T-Post

T-Post Magazine Sweden

T-Post issue 48: Spare a square?

T-Post is a Swedish magazine that is published as a T-shirt. Each month features an article by a respected writer or journalist, which is printed it on the inside of the shirt. On the outside, they run an editorial illustration that plays off the article. They draw on an excellent international roster of contributors, and in 2009, I had the opportunity to join their ranks.

Right here I have to say that I have been vexed by T-shirts for years. Try as I might, I’ve never managed to produce one that I really like. They should be simple and straightforward to produce, but for whatever reason, the silkscreen printing is always a problem for me. So when T-Post writer Chad Rea asked me to do editorial artwork for his story about the impact of a toilet paper shortage on the people of Cuba, I was ready! Here was my chance at T-shirt redemption!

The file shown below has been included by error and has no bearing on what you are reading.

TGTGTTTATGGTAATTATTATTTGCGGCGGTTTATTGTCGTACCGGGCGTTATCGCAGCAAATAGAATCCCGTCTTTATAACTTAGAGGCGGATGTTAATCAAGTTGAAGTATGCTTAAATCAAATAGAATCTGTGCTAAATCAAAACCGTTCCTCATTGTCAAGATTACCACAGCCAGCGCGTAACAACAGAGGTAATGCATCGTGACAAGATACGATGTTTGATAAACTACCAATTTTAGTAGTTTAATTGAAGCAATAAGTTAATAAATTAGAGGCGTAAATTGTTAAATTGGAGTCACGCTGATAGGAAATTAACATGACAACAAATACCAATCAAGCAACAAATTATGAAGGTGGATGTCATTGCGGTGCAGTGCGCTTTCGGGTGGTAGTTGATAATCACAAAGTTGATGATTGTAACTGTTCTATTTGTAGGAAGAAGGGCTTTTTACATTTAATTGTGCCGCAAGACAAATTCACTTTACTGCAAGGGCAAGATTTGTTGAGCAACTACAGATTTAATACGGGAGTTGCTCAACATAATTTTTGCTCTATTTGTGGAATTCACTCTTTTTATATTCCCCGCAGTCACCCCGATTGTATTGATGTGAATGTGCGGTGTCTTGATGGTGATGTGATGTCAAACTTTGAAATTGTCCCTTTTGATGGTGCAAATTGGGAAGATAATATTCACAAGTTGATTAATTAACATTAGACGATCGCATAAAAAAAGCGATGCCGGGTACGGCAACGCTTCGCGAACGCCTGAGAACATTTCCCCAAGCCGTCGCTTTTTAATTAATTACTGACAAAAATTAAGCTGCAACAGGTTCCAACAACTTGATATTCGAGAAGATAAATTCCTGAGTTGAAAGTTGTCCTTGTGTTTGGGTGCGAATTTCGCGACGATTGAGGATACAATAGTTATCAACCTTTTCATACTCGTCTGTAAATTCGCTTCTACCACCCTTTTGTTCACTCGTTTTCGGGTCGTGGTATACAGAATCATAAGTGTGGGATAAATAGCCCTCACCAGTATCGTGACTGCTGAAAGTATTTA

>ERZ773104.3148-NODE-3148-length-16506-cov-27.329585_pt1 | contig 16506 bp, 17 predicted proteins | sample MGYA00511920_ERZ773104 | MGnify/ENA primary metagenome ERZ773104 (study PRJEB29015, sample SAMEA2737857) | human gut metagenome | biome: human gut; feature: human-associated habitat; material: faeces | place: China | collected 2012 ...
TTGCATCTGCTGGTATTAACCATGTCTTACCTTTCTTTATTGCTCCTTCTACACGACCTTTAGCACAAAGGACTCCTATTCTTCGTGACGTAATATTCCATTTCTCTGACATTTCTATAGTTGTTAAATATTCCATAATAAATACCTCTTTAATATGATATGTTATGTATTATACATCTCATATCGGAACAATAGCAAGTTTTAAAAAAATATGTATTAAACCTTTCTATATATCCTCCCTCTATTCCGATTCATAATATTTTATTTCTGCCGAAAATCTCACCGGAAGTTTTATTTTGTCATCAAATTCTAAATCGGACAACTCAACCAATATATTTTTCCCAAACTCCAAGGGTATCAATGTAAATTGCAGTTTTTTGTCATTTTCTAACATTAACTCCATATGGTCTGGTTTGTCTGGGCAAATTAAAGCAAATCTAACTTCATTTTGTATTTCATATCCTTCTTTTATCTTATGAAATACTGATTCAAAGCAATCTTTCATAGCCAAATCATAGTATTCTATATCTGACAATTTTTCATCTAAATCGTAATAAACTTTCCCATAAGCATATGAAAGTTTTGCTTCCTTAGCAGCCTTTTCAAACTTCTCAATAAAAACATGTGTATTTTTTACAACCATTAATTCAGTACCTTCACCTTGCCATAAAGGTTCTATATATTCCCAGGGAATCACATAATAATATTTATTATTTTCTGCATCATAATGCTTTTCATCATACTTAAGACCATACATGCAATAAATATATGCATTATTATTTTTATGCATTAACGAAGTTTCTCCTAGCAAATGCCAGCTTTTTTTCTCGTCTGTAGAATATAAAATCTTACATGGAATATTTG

This was an interesting problem to illustrate. Because of trade sanctions imposed by the United States, Cuba could not get sufficient toilet paper to supply their people. They can’t get it from the U.S., and shipping it in from China was taking too long. The shortage was causing a huge public health crisis as a result. All of which was reflecting negatively on the government and even calling into question some long held ideals about the effectiveness of Communism. No matter how you feel about Cuba, the fact that a major political movement could be stymied by something as mundane and inexpensive as toilet paper is both an irony and a bit of a tragedy.